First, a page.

Your company is only as good as its employees, which is why recruiting top-notch talent is always imperative. Sometimes that talent works at the competitor and that’s where poaching comes in. Just like recruiting is an art form, so is poaching. Do it right and you can have a dedicated, long-term employee. Do it wrong and that employee will only be loyal to the highest bidder.
“When you are poaching you are looking to strengthen your talent level and weaken your competition,” says Harry Osle, global HR transformation and advisory practice leader at The Hackett Group, the business advisory firm. The companies that are good at it “are very descriptive in the type of individual they are looking for.”
In the past, many companies would zero in on a person that was successful at a competitor and simply assume he or she would do well in their environment without giving any thought to the differences in cultures and how the businesses are run. Often that ended up being a costly mistake because the person that thrived at the competitor struggled within the new company. Now, Osle says companies are doing a better of job of clearly articulating what they want in a candidate before they start the recruiting process. They are more careful to consider if that person would be successful in their environment and if they possess the skills and competency suited for their organization instead of making broad assumptions.
Successful poaches also don’t try to lure someone from a competitor on a whim. Usually they develop a strategy and have a person in mind before they start recruiting from other companies, says Kathy Harris, managing director at Harris Allied, the recruiting firm. They first determine the role, responsibilities and the salary they are willing to offer and then come up with a wish list of candidates. “You don’t want to be perceived as not being thoughtful and unable to execute on something as important as talent acquisition,” says Harris. That’s why defining a strategy first is so important, she says.
Once the company has an idea of who they want to poach there are different ways to approach the potential candidate. Many companies choose to use a recruiter to do their dirty work while others will turn to social media like LinkedIn to make contact or tap someone in their network who knows the person to do their bidding. “A recruiter produces the right distance for the company,” says Osle of The Hackett Group. One thing that’s very uncommon is a company cold calling into another company to access the person, adds Harris. “There is a sort of diplomatic protocol,” she says. “You don’t want to burn bridges within the industry.”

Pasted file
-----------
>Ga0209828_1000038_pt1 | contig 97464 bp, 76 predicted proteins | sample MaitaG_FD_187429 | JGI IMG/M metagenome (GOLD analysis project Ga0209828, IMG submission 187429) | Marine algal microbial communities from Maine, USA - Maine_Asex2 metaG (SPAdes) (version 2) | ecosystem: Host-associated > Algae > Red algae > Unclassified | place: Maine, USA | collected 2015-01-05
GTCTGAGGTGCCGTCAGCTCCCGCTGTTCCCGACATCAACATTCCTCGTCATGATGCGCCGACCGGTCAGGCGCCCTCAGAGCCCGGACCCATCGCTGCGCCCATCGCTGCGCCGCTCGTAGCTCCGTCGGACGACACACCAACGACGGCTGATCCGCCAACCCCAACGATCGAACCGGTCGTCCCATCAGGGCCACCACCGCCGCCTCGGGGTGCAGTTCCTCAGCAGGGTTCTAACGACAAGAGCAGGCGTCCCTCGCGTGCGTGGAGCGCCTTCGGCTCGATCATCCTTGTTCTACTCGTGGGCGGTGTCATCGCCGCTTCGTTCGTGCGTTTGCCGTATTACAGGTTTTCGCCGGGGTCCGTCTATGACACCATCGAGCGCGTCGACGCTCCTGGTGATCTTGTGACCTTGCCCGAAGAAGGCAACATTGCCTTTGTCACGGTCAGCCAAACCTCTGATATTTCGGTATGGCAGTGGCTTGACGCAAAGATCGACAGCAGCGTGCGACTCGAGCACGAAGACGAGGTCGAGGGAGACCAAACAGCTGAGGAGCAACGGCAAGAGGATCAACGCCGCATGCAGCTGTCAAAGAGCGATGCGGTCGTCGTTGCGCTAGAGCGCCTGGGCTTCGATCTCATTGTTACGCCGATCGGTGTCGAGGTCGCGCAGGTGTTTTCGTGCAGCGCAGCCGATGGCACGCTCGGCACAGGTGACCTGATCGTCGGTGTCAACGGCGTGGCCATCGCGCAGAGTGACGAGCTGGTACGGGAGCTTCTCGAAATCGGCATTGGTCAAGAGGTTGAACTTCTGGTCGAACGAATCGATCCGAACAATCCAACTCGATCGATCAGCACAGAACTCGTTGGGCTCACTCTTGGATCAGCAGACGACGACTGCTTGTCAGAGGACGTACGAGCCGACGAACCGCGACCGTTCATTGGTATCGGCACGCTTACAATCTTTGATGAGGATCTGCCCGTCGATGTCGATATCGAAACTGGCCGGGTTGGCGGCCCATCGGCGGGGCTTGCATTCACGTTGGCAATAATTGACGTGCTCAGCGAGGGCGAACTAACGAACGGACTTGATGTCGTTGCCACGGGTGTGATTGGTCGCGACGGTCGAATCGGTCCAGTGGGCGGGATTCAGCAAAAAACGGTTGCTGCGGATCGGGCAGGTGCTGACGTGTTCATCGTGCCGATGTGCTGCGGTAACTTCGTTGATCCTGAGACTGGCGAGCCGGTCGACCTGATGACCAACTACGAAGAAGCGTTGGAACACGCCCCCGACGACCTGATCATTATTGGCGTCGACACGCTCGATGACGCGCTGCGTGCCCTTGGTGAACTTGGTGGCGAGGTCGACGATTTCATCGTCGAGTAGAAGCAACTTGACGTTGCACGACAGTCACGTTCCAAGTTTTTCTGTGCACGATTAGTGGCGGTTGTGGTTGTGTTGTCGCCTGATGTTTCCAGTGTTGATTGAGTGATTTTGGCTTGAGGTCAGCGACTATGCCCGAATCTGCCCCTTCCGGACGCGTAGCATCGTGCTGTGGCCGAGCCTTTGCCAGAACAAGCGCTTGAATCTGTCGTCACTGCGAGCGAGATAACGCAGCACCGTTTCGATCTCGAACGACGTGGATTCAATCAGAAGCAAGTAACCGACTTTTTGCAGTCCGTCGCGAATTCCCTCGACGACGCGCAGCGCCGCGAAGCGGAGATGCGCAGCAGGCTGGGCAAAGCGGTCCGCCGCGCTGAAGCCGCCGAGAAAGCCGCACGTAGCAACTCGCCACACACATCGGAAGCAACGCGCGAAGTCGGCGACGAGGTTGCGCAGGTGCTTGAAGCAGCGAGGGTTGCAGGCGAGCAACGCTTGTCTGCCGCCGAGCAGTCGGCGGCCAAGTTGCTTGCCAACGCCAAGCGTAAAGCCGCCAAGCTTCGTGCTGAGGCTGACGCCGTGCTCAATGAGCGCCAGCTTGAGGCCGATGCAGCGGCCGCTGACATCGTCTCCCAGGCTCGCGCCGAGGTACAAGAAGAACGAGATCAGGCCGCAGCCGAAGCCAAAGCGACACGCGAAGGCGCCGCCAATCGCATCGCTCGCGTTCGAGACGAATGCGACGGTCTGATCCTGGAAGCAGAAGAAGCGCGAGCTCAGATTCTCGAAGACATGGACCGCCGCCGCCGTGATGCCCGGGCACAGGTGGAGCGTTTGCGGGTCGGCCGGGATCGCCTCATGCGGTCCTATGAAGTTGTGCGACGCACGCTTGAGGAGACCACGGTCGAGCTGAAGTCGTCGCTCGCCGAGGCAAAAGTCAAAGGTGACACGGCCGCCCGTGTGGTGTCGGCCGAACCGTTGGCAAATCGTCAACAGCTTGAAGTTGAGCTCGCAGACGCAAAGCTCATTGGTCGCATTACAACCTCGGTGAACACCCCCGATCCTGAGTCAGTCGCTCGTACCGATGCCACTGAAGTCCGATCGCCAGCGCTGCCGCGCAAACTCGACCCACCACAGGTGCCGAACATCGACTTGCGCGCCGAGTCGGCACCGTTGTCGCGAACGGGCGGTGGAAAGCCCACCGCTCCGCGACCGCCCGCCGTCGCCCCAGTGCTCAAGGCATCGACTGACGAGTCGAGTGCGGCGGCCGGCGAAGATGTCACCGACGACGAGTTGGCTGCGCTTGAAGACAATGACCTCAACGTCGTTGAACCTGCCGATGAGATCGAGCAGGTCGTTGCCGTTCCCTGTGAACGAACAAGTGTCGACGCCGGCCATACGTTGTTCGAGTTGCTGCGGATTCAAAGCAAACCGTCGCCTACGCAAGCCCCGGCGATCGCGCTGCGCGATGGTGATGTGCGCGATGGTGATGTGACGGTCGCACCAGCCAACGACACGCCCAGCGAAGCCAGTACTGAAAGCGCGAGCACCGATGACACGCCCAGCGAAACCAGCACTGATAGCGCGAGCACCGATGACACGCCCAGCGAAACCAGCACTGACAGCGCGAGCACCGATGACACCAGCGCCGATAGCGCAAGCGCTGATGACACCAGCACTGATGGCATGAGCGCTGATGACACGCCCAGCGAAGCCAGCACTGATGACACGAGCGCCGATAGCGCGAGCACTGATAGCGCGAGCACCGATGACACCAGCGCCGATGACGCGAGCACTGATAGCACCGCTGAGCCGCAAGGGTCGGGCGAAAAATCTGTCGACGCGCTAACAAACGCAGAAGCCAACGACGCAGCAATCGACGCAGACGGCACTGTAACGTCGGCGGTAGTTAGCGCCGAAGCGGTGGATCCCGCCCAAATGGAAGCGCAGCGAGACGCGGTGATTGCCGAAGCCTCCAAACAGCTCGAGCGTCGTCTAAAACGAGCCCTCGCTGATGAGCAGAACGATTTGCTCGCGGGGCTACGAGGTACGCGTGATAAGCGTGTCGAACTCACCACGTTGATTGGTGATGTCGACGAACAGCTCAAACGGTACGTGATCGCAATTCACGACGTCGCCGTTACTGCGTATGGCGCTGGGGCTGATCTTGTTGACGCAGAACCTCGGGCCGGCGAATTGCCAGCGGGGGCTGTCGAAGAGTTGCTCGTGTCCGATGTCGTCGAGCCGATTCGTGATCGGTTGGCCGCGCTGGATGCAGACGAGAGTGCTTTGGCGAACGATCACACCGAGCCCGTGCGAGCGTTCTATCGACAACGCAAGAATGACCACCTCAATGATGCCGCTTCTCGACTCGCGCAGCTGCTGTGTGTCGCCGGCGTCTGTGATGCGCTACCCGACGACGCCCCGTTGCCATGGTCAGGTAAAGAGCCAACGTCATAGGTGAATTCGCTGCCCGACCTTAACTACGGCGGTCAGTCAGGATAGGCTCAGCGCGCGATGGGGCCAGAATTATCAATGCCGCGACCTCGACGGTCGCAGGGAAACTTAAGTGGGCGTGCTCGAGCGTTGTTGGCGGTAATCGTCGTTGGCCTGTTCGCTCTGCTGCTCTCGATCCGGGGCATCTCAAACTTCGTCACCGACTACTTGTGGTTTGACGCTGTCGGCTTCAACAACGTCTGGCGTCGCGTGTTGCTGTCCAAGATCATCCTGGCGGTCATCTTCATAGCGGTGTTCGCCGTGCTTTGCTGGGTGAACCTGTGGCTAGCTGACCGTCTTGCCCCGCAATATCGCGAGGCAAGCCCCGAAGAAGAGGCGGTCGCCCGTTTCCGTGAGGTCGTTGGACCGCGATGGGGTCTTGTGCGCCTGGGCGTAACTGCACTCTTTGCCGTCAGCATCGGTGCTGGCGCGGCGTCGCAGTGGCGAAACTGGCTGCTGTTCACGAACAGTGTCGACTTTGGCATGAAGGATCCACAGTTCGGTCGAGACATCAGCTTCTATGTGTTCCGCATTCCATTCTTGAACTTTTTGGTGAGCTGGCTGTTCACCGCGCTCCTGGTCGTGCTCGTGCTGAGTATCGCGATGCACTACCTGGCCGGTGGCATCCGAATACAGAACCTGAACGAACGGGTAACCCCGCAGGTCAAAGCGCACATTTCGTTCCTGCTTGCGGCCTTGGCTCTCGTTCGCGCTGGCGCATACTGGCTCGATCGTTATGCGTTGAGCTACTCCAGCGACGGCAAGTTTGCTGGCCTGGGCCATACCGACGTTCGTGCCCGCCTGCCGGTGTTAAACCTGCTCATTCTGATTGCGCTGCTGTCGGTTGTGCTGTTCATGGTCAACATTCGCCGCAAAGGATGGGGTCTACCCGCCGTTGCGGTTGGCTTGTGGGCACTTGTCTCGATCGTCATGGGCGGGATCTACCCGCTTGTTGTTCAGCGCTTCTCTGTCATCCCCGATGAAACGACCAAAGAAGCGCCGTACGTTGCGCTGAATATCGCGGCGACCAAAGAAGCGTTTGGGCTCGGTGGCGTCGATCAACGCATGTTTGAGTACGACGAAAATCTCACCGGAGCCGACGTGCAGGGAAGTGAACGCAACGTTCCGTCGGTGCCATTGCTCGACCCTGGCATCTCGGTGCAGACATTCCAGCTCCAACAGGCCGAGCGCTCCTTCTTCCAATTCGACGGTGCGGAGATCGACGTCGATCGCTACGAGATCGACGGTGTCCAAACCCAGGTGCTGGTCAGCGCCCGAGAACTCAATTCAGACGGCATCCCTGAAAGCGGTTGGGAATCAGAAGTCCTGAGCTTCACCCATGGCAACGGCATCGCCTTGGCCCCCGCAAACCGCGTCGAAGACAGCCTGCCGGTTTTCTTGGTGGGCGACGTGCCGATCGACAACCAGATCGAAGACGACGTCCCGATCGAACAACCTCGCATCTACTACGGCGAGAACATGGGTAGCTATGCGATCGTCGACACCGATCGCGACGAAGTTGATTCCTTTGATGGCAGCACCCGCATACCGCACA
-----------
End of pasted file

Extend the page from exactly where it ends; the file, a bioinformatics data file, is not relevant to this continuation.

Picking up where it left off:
According to Samuel Tanios, president and chief executive of Human Elements Consulting, the human resources consulting company, companies can even use their own employees as brand ambassadors to lure talent their way. For instance companies can send insiders to industry events and other networking opportunities to forge relationships with the person or people they have their eyes on. Once a relationship is forged it’s easier to approach the person about a job at a later date, says Tanios. He says companies also need to create a social media presence so prospective candidates can get a glimpse of what it would be like to work at their organization. “You have to give them the opportunity to connect. Once you’ve got the connection you have the opportunity to reach those individuals and be able to poach,” says Tanios.
Getting the talent to come on board is one thing, but keeping them there is a completely different story. After all there is always that concern that if someone offers them more money they will jump ship again. While professionals don’t want to be seen as someone who hops from one job to the next, the company has to give them reason to stay with the organization, say experts. Compensation is certainly part of that equation. The employee has to be fairly compensated, have good benefits and be offered wealth building opportunities. But equally, if not more important, is the ability to grow at the company and within their career. “You’ve got to continue to nurture and develop their stars,” says Harris. “You retain star talent by offering them professional movement and a career path. You nurture them professionally.”